Specifically, on the 19th of October 2019, the Comptroller-General of the Nigerian Customs Service, retired Col. Hameed Ali at the order of the president, announced complete closure of the Nigerian land border, noting that all import and export of goods from the country’s land border were banned until there is an agreement with neighbouring countries on the kind of goods that should enter and exit Nigeria.

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This is following an initial announcement by the CBN in 2015 to ban a list of 41 imported goods and services from accessing the official Nigerian Foreign Exchange Market. This means that international traders, particularly importers would have to source forex on their own to meet import bill obligations.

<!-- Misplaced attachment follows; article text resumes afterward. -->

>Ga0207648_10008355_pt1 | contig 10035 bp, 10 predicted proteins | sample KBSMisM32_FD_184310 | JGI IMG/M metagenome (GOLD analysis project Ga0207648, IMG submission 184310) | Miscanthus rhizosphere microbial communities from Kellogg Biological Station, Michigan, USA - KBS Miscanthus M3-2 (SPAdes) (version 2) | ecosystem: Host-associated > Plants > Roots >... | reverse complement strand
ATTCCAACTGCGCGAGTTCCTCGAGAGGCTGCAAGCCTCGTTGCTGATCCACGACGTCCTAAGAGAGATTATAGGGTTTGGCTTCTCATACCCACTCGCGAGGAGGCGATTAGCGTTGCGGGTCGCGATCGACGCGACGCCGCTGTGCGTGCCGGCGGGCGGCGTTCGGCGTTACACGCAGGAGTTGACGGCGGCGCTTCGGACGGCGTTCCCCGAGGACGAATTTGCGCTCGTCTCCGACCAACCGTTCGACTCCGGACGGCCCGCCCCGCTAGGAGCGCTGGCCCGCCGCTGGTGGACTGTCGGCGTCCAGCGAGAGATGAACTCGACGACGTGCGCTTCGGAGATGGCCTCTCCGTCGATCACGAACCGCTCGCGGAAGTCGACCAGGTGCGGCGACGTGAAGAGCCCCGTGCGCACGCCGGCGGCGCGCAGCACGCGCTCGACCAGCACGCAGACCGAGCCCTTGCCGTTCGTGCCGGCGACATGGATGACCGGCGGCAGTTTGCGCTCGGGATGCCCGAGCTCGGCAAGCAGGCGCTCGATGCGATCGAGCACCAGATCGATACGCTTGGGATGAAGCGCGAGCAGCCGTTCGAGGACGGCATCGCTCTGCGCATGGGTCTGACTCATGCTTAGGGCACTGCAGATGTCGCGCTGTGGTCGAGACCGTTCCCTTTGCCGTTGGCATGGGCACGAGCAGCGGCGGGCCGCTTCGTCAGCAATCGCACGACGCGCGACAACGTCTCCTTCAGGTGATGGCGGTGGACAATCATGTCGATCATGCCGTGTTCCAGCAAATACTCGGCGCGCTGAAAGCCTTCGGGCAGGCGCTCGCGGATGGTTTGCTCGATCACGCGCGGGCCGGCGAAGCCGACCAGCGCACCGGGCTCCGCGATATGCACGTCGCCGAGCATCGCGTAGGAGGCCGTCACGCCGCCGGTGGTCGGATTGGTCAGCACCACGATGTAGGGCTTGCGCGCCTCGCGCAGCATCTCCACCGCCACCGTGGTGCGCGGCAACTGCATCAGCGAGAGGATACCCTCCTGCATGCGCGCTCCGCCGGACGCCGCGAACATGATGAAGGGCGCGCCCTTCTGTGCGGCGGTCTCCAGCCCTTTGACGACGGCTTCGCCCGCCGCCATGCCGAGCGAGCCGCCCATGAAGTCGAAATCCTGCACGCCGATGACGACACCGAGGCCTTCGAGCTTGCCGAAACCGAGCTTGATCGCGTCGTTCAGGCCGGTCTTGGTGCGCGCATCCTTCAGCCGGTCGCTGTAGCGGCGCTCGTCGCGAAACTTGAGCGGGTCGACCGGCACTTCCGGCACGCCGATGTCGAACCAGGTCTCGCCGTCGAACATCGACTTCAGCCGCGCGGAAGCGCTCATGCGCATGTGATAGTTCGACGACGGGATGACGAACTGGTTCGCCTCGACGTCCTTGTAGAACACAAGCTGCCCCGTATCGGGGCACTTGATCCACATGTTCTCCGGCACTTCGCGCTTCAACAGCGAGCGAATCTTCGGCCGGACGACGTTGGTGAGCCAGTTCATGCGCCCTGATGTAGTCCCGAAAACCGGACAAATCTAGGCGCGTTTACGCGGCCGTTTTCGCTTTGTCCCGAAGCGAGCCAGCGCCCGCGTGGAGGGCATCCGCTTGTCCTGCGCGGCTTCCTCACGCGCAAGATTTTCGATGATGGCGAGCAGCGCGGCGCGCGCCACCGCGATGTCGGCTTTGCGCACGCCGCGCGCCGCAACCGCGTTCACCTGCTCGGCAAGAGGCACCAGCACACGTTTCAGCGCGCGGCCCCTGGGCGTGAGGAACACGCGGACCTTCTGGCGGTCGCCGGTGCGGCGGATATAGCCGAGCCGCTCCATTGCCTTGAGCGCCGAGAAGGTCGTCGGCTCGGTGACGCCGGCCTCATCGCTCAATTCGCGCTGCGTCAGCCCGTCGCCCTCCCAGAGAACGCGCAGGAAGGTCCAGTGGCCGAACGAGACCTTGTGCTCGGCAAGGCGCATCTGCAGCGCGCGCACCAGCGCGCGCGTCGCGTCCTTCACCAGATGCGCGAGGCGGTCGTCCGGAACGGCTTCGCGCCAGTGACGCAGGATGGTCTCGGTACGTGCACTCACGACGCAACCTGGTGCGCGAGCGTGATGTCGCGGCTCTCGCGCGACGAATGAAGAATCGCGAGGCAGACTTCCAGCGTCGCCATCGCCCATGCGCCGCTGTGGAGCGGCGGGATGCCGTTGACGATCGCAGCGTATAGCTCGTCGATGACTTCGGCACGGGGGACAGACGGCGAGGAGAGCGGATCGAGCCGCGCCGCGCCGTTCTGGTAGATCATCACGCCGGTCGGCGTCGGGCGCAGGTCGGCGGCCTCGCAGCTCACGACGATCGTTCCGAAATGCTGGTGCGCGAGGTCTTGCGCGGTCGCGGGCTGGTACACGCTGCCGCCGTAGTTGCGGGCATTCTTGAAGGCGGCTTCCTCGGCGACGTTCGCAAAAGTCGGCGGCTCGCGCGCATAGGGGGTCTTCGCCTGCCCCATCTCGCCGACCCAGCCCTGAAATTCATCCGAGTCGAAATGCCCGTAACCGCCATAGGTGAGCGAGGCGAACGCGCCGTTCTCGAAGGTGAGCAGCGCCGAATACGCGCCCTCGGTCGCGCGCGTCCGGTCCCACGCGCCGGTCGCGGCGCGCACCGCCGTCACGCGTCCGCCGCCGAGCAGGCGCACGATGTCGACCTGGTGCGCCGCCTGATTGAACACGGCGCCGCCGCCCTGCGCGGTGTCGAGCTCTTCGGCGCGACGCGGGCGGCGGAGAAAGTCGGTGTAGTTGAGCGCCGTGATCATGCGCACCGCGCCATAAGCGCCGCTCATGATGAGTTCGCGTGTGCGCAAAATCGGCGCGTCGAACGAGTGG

Fast forward to 2019, the prices of most food items surged significantly, items such as rice and bread, which are major everyday foods for Nigerians witnessed unprecedented levels of price increases during this period.Consequently, Nigeria’s inflation rate hit 11.61% in October 2019, and continued upward, further exacerbated by the covid-19 pandemic in 2020.

And also, the covid-19 pandemic, which struck in 2020 is dubbed one of the worst and most deadly global pandemics in the history of mankind, killing over 6.46 million people worldwide to date.

The coronavirus disease due to the way it spread, necessitated the need to order movement restrictions and social distancing, a move which caused the global economy dearly. As a result of the travel restrictions and lockdown, food supply chains were disrupted, economic activities contracted and prices of food and services, especially in the health sector surged during this period.